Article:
divine Buys Eprise for $43.2 Million

While some firms are struggling to stay afloat, others are taking advantage of what has been a sagging economy in recent months.

Given this particularly juicy situation for a potential buyer with reasonably deep pockets, Chicago’s divine inc., a dot-com
incubator turned software and service provider, Tuesday continued its busy spending spree when it snapped up
content management specialist Eprise Corp. for about $43.2 million in stock.

Divine inc. will buy the Framingham, Mass. firm for 54 million shares of its Class A stock, and the purchase price is based on
divine’s Sept. 17 share closing price of 80 cents. Eprise stockholders are expected to receive 2.4 shares of divine Class A common
stock in exchange for each share of Eprise common stock.

divine’s strategy was to broaden its content management solution offerings, making it one of the first firms to offer both content
management from Eprise — whose rivals included Vignette Corp. and Stellent, formerly known as IntranetSolutions Inc. — and content
delivery, which it offers vis-`-vis its purchase of e-commerce solution provider Open Market Inc. a month ago.

What divine was specifically interested in was Eprise’s popular (150 customers use it to date) Participant Server, which puts
content contribution and management in the hands of business users. The server is used by firms looking to build end user-friendly
intranets, extranets and public Web sites with content templates and automated approval workflow capabilities.

divine’s Chairman and Chief Executive Officer Andrew “Flip” Filipowski said his firm penned the deal with the idea to serve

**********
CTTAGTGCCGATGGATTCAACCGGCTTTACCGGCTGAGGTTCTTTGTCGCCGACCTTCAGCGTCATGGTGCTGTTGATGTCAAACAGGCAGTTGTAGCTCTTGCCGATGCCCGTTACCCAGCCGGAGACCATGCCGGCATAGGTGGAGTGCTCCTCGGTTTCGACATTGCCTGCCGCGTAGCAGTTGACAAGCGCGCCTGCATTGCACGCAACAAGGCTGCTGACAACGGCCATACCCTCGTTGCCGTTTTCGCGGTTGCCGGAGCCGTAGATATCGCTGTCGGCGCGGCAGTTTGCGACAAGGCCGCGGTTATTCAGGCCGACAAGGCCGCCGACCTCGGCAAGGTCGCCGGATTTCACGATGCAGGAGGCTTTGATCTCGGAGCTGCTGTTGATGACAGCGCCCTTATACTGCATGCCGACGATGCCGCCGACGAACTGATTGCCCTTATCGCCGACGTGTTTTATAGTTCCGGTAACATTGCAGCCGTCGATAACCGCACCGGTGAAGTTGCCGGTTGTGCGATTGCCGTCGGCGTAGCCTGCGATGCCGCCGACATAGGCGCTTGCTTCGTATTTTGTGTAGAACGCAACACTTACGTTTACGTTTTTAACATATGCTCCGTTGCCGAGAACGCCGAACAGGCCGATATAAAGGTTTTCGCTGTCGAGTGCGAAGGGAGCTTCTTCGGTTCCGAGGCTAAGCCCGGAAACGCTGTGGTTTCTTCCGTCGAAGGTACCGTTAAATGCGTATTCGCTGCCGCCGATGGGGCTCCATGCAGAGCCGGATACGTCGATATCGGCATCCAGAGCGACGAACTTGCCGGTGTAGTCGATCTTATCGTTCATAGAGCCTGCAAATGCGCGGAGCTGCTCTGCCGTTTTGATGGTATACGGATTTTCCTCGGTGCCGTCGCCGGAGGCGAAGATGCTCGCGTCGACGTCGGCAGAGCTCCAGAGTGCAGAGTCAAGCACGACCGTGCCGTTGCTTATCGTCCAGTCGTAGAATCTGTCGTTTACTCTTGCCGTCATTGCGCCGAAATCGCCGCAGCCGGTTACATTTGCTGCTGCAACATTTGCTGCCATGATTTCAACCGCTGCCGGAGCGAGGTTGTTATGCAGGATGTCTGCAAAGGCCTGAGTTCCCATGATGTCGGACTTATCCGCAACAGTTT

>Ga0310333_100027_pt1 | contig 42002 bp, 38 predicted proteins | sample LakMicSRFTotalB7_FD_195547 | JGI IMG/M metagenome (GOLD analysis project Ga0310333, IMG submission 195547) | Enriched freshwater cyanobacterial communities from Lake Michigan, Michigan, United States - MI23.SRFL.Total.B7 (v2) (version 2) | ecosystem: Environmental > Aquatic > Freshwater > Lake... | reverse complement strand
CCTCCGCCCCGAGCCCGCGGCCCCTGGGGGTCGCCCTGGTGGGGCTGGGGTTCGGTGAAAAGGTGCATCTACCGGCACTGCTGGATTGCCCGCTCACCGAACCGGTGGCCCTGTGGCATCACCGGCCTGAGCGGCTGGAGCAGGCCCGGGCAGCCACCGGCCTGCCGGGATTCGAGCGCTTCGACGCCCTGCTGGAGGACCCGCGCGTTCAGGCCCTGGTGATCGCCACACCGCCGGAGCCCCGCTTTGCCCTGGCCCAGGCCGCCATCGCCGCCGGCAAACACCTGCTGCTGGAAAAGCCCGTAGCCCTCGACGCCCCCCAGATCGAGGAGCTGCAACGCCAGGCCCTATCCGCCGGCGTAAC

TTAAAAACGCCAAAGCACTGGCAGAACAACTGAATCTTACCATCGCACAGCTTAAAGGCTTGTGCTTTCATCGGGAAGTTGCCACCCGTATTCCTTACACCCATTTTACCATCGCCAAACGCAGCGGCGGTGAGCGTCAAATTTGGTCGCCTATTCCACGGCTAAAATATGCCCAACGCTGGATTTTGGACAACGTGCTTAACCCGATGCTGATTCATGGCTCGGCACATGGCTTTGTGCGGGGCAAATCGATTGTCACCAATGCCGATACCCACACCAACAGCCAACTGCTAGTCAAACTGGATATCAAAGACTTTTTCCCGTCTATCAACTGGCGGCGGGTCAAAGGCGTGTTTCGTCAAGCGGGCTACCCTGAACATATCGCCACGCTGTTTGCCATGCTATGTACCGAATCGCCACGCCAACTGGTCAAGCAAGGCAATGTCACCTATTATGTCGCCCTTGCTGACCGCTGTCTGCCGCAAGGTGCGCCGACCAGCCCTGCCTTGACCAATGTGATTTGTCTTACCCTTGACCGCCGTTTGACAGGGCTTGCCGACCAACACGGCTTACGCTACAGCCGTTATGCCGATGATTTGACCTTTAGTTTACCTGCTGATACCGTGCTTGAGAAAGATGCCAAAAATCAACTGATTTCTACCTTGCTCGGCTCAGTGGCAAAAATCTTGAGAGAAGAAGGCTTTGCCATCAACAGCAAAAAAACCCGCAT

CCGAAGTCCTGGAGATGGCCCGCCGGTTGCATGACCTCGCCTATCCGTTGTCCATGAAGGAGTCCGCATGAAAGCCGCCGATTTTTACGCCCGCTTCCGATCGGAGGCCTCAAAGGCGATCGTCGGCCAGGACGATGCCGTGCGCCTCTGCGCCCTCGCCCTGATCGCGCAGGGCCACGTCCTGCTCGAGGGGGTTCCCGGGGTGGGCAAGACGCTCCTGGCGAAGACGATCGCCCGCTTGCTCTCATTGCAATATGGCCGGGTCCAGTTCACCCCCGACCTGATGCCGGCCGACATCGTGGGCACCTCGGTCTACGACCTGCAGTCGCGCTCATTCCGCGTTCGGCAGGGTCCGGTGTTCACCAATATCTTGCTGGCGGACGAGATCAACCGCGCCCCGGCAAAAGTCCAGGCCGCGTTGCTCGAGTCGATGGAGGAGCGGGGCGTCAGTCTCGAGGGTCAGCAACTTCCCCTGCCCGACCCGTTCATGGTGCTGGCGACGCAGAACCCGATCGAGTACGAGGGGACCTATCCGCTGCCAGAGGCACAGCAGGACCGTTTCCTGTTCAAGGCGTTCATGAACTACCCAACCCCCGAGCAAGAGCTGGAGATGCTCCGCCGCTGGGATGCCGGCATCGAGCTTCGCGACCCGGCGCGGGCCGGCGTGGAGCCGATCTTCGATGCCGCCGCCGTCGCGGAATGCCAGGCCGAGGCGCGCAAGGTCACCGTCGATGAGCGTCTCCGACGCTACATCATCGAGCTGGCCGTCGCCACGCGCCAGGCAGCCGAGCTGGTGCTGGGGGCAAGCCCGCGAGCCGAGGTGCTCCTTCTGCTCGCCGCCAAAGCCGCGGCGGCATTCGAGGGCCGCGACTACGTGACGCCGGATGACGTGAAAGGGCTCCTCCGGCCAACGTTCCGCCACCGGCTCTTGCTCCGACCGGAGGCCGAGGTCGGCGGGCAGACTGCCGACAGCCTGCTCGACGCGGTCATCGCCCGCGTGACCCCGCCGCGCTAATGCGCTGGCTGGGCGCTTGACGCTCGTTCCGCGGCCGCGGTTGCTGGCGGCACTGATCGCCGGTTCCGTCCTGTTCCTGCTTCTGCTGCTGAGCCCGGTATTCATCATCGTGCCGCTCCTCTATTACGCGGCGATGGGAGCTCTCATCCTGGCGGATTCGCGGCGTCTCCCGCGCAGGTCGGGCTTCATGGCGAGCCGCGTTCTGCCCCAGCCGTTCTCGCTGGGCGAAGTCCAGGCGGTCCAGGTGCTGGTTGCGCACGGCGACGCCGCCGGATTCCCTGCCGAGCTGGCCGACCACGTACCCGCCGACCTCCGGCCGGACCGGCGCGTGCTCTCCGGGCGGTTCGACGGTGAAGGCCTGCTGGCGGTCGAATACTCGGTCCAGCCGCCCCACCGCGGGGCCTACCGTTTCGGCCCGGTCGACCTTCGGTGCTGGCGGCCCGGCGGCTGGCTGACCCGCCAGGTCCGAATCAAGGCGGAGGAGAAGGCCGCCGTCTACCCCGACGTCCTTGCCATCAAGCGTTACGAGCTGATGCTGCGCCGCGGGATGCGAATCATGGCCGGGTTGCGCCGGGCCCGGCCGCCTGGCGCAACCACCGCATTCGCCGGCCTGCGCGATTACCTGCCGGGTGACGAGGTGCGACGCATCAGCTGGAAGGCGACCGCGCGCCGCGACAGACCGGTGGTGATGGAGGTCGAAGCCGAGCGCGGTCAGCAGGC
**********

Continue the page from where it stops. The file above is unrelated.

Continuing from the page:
businesses that are struggling with the challenge of managing massive volumes of information and distributing it. Filipowski also
talked about the synergy between the Eprise play and the August 18 acquisition of Open Market, from which it gained a Java2
Enterprise Edition (J2EE)-based content management and delivery platform.

“Our acquisition of Eprise, as well as our recently announced plans to acquire Open Market, should enable divine to provide our
customers with a full range of software applications and services to help them leverage all of their information assets,” Filipowski
said. “In addition, we expect to integrate the best technology and capabilities of Eprise, Open Market and divine over time to
strengthen our enterprise knowledge services.”

divine did not say what would become of Eprise’s 150 employees, which are based in regional offices across the U.S., as well as in
Canada, Germany, and the U.K. The transaction is expected to close during the fourth quarter of 2001.

Indeed, divine has been busy. Since purchasing Open Market for $59.3 million in stock a month ago, divine has also purchased nearly
$5 million in assets from marchFirst’s Hamburg, Germany operations. Divine’s relationship with the deflated marchFirst goes a little
deeper than that, too. divine bought struggling marchFirst’s Net consulting arm six months ago and last week it let go of about 100
people from the 1,500-member division.

divine’s spree of picking up pieces of, or buying whole companies, goes back several months. The firm also grabbed content
management provider Fracta Networks in August, as well as infrastructure provider Intira Corp. and communications firm eShare
Communications in July.

Editor’s note: Boulton writes for Internet News, an internet.com site.

News Around the Web